7 Important Ways to Keep Company Data Safe and Secure
In recent years, data protection has become incredibly important for all companies. While it’s common for big organizations to recover successfully from a cyberattack, many small businesses can’t survive a single data breach. You can’t afford NOT to protect yourself from potential hackers and malicious hackers, so utilize these 7 methods to keep your data safe.
1. Use an Online File Server
A mobile or hybrid workforce needs a secure way to transfer files and documents securely, but the transition to a private server can be difficult. However, when you use an online file server from CentreShack, you’ll receive file server security, cloud access, and an easy set-up process. With a combination of NTFS permission, active directory, and drive mapping, your employees can access files from any device off-site while providing multiple on-premise privacy options.
2. Encrypt Once, Encrypt Twice, Encrypt Thrice
A critical step in any initiative to secure your company’s data must involve encryption. By encrypting your data, you’re scrambling it to the point that it becomes useless without a password that decrypts it. With this precaution, your data will remain intact even if it’s stolen, and, thankfully, you don’t have to be a computer genius to implement this security method. Use software or tools to encrypt entire disks or caches of data as soon as it’s received or made. To enhance data security in your company, implementing Managed File Transfer (MFT) software is an essential step. By leveraging MFT software, you can easily encrypt entire disks or caches of data as soon as they are received or created, ensuring that your confidential information remains secure and protected, even in the event of theft or unauthorized access.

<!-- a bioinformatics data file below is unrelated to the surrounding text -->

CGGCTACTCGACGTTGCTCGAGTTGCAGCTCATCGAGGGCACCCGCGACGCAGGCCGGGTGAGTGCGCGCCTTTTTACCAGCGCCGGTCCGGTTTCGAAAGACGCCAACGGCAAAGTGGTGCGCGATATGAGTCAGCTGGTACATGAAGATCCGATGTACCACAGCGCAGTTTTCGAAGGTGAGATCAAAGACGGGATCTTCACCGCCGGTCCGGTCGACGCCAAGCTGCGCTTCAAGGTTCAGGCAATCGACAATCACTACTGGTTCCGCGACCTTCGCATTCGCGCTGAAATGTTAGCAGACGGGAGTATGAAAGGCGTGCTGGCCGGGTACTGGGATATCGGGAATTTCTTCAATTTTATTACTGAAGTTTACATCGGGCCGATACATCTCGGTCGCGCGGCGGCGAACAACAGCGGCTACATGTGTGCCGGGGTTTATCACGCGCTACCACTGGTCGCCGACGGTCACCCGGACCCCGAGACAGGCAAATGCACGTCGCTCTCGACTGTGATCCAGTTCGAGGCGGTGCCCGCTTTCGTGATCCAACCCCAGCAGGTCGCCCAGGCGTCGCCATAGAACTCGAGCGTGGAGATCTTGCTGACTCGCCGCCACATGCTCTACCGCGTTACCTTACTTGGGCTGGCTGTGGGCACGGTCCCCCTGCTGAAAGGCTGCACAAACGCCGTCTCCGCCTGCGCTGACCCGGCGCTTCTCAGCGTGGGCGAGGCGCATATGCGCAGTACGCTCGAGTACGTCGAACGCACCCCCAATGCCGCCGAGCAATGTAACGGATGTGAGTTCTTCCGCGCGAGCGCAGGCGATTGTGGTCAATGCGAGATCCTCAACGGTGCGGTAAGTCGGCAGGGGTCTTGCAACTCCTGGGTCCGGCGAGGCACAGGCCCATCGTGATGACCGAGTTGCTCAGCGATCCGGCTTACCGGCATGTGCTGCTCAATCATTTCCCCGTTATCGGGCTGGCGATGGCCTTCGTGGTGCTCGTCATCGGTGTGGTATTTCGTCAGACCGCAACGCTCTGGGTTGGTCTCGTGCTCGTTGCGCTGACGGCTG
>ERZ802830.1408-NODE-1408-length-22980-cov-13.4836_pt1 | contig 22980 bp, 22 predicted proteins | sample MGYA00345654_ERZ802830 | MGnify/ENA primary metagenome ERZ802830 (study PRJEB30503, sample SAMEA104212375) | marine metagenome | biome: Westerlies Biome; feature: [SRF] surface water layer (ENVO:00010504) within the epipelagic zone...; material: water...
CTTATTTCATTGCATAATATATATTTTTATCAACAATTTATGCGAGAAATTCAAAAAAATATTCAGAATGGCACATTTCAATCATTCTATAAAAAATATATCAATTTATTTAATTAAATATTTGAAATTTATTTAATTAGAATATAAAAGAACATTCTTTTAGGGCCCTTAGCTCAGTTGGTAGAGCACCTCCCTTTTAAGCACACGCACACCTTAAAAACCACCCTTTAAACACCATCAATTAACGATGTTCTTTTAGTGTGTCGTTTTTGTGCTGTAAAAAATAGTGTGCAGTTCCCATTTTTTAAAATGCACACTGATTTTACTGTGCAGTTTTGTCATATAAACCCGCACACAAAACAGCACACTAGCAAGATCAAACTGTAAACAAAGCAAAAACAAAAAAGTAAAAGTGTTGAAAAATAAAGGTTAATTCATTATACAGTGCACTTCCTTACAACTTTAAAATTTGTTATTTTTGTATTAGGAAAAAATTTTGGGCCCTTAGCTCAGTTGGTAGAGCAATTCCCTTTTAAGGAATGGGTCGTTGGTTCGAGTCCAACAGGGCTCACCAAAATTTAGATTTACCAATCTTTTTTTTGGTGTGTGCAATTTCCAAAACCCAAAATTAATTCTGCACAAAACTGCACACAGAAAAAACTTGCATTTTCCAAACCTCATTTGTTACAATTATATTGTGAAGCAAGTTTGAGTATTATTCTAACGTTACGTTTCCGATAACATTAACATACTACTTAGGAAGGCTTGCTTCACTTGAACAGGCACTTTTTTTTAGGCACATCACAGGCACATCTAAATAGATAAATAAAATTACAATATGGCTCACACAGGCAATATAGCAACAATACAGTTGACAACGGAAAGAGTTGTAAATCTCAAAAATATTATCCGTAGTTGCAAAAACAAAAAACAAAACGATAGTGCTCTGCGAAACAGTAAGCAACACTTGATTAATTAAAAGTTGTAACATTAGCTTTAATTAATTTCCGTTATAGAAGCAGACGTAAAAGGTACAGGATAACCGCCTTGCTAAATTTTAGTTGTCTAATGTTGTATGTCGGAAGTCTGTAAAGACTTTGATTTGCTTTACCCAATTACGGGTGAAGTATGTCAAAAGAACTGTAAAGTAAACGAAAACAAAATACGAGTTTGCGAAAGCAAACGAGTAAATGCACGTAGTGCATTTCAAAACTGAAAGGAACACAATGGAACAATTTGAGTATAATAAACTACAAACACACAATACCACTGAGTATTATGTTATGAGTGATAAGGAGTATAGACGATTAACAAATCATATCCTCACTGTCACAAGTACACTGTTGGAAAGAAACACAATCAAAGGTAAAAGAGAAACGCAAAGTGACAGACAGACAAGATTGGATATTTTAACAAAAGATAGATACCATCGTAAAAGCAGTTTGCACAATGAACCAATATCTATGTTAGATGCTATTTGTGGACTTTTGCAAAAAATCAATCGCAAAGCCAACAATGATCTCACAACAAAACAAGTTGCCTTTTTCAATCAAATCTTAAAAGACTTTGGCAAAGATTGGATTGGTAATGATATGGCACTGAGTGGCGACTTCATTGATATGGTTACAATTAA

3. Update Antivirus and Encryption Software Regularly
It’s tempting to ignore those updates, just don’t do so continuously. Neglecting to update antivirus and encryption software won’t just create annoying pop-ups on your desktop, but it will leave you open to hackers and malware. These updates include patches that can fill holes in security, improve the effectiveness of your system, and close backdoors. New viruses are created every day, so update your software as soon as possible, or the next time you’re asked.
4. Backup Your Data to Hard Drives and the Cloud
Always backup your data, no matter how unimportant a piece of information seems. Most hackers won’t take duplicates off of the cloud, but if you want to stay incredibly safe, keep extra caches of data away from the computer. Once you transfer your business data onto a separate hard drive, remove it safely and place them in a secured location. With this extra precaution, you can still keep important client information even if it’s stolen after a security breach. You can learn more about how data center’s can help back up data here.
5. Use Password Protection and Two-Factor Authentication
Creating a strong, unique password is one of the easiest things you can do to protect your data. Be sure to use a combination of numbers, letters, and symbols in your passphrases and use password management software to store all of your individual passcodes. Don’t use the same passphrase more than once, and initiate two-factor authentication for a bit of extra protection. The benefit of two factor authentication software solution is that it makes it significantly harder for hackers to access your account as they would have to have both physical access to your device and know your username/password in order to access the account. Finally, ensure your employees follow these practices and have a plan in place if they don’t.
6. Practice Safe Tech Disposal and Removal
A study conducted in 2012 revealed that 74% of respondents had access to confidential, proprietary corporate data, like contact lists and financial reports. It’s likely that your employees will also have this data when they leave your business. If they don’t commit to proper tech disposal procedures, thieves could steal that data for their personal gain. Make sure your employees know how to overwrite and remove unneeded files securely from all technology.
7. Educate Employees on How to Secure Data
Negligence is the biggest risk to any business’s data security, so mitigate this risk by educating your staff on how to stay safe while using the Internet. It’s good practice to run seminars, send out security reports, and base their knowledge on quizzes to ensure all employees understand how to properly remain secure online. Even a simple reminder to log off from the computer at the end of the day can save your business a fortune in data recovery.